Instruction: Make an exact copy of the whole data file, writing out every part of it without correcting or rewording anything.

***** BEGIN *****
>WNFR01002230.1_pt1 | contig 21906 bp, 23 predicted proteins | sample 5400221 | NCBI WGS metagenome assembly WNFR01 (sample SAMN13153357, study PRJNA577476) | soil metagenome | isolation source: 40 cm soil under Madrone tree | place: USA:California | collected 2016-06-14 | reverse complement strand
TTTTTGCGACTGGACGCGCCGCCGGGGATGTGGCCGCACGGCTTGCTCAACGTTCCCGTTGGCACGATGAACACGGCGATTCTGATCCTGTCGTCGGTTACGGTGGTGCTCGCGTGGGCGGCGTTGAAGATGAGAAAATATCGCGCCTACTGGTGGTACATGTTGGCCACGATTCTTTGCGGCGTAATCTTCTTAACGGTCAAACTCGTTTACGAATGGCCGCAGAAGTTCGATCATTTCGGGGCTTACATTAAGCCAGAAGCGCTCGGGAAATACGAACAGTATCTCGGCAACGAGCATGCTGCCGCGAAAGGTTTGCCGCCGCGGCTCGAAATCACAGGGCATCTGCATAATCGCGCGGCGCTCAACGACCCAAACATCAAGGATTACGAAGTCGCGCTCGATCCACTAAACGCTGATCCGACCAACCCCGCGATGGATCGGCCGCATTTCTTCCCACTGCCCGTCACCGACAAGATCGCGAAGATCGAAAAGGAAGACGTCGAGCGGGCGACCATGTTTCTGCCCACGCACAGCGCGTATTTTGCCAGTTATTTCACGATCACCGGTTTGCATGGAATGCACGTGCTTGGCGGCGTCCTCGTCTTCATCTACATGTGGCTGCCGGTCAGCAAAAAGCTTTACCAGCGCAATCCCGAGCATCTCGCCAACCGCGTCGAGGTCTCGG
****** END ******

>WNFR01002230.1_pt1 | contig 21906 bp, 23 predicted proteins | sample 5400221 | NCBI WGS metagenome assembly WNFR01 (sample SAMN13153357, study PRJNA577476) | soil metagenome | isolation source: 40 cm soil under Madrone tree | place: USA:California | collected 2016-06-14 | reverse complement strand
TTTTTGCGACTGGACGCGCCGCCGGGGATGTGGCCGCACGGCTTGCTCAACGTTCCCGTTGGCACGATGAACACGGCGATTCTGATCCTGTCGTCGGTTACGGTGGTGCTCGCGTGGGCGGCGTTGAAGATGAGAAAATATCGCGCCTACTGGTGGTACATGTTGGCCACGATTCTTTGCGGCGTAATCTTCTTAACGGTCAAACTCGTTTACGAATGGCCGCAGAAGTTCGATCATTTCGGGGCTTACATTAAGCCAGAAGCGCTCGGGAAATACGAACAGTATCTCGGCAACGAGCATGCTGCCGCGAAAGGTTTGCCGCCGCGGCTCGAAATCACAGGGCATCTGCATAATCGCGCGGCGCTCAACGACCCAAACATCAAGGATTACGAAGTCGCGCTCGATCCACTAAACGCTGATCCGACCAACCCCGCGATGGATCGGCCGCATTTCTTCCCACTGCCCGTCACCGACAAGATCGCGAAGATCGAAAAGGAAGACGTCGAGCGGGCGACCATGTTTCTGCCCACGCACAGCGCGTATTTTGCCAGTTATTTCACGATCACCGGTTTGCATGGAATGCACGTGCTTGGCGGCGTCCTCGTCTTCATCTACATGTGGCTGCCGGTCAGCAAAAAGCTTTACCAGCGCAATCCCGAGCATCTCGCCAACCGCGTCGAGGTCTCGG